Use this URL to cite or link to this record in EThOS: https://ethos.bl.uk/OrderDetails.do?uin=uk.bl.ethos.797906
Title: Refusal to license intellectual property rights as an abuse of dominance under EU competition law : what is the best solution for legal certainty from a rule of law perspective
Author: Narmiq, Marwa Marwan shafiq
ISNI:       0000 0004 8505 7283
Awarding Body: University of Central Lancashire
Current Institution: University of Central Lancashire
Date of Award: 2019
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Abstract:
The researcher has adopted the rule of law as a theoretical framework to critically analyse European Union ('EU') competition law intervention in cases of refusal to license intellectual property right ('IPR'). The research also examined the approaches adopted by EU judiciary and competition authorities when dealing with a competition law defence. The study was particularly focused on the 'exceptional circumstances' test used by EU competition authorities to assess unlawful conduct of dominant undertakings. The exceptional circumstances test under Article 102 Treaty on the Functioning of the European Union ('TFEU') has aggressively expanded throughout EU case law. This has resulted in inconsistencies or gaps in law as EU case law progressed which could clash, to some degree, with one of the basic elements of the rule of law: the legal certainty, predictability consistency of decision-making. The case of finding abusive conduct by patent or standard essential patents' owners ('SEPs') under EU competition law can potentially challenge the rule of law doctrine, the essence of IPRs, the protection offered under CFREU and Directive 2004/48 on the Enforcement of Intellectual Property Rights. A lot of attention in contemporary EU law has been focused on the question of when should competition law compel a dominant undertaking to license its intellectual property ('IP') to its rivals? And what are the required terms, if supply was found to be mandatory? These questions are discussed with reference made to EU case law starting with one of the earliest cases, Volvo v Veng, and some of the latest cases, most prominently Huawei v ZTE. This thesis has contributed to knowledge through the use of the doctrine of the rule of law as a tool to assess EU case law and explore the extent to which the rule of elements has been met. It has also contributed to knowledge via the reflection on EU law and how it has been interpreted by national courts pre-and-post Huawei v ZTE. The UK, Germany and Netherlands are used as examples to evaluate how the EU competition law has been applied and interpreted by the domestic judiciary and to explore the implications of Huawei v ZTE on cases brought before domestic cases. The researcher ultimately called for major reforms to Article 102 TFEU to identify its scope and limitations and its main objectives. It was concluded that the EU competition law is built on a degree of uncertainty and EU decision-making can be categorised by unconformity that could be challenged by some of the rule of law elements. The study indicated that the EU judiciary and competition law authorities could adopt an approach similar to that of the UK by examining the legitimate expectations of both right-holders and licence seekers as opposed to the examination of the legitimate expectations of licence seekers.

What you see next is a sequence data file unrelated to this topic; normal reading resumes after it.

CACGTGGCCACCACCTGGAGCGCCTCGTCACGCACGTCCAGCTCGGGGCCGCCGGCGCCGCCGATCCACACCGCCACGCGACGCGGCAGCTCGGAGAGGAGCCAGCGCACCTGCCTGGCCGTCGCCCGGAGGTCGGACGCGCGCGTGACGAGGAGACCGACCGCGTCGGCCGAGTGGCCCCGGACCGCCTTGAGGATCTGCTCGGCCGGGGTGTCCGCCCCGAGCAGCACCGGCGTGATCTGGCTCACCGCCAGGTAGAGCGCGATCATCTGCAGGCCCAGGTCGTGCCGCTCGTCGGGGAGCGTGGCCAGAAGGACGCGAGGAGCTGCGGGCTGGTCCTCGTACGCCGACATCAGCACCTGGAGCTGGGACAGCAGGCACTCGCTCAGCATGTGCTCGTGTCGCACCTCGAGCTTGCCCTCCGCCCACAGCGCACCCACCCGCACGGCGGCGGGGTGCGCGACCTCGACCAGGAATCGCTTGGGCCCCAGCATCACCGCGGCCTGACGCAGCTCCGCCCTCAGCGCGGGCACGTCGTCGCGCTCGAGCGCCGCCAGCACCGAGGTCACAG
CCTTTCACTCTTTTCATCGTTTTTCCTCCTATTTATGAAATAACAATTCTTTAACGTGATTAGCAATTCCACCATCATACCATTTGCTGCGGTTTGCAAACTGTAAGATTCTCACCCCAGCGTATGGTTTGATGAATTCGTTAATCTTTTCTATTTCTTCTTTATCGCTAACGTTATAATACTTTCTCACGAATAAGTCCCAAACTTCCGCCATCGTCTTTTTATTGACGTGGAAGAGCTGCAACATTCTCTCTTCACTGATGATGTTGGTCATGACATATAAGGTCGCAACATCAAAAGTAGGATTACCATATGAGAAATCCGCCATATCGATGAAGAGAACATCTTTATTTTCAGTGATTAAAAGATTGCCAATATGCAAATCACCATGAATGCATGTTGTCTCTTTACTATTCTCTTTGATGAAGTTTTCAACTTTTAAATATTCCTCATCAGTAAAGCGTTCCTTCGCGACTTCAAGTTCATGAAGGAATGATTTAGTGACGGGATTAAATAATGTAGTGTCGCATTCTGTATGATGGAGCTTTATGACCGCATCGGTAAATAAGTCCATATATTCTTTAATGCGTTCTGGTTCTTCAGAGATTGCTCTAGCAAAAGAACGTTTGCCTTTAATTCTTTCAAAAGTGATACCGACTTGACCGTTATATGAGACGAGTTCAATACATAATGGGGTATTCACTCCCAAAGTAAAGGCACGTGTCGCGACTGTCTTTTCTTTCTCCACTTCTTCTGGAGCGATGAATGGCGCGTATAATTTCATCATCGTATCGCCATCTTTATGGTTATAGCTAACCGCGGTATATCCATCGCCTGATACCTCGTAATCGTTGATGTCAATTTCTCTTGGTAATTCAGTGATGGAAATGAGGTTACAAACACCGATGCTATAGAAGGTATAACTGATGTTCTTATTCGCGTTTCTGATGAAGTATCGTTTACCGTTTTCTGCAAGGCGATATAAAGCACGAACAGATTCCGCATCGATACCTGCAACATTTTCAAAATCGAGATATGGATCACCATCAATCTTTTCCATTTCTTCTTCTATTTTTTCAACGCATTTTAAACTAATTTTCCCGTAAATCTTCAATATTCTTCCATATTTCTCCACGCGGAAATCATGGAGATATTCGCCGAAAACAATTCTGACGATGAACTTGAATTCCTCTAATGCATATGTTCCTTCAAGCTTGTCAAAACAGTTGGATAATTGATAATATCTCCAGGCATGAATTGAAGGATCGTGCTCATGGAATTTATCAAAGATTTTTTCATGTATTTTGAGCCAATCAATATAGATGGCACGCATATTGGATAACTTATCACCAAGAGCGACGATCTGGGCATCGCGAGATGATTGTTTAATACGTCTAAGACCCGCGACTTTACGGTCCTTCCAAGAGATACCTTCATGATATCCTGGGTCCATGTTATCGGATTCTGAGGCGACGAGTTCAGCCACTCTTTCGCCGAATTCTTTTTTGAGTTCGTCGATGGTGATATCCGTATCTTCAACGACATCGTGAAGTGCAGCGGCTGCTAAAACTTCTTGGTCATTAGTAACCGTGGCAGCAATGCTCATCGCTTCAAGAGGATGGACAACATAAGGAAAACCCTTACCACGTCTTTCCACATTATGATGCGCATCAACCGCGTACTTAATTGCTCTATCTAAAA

Supervisor: Not available Sponsor: Not available
Qualification Name: Thesis (Ph.D.) Qualification Level: Doctoral
EThOS ID: uk.bl.ethos.797906  DOI: Not available
Keywords: M120 - European Union law
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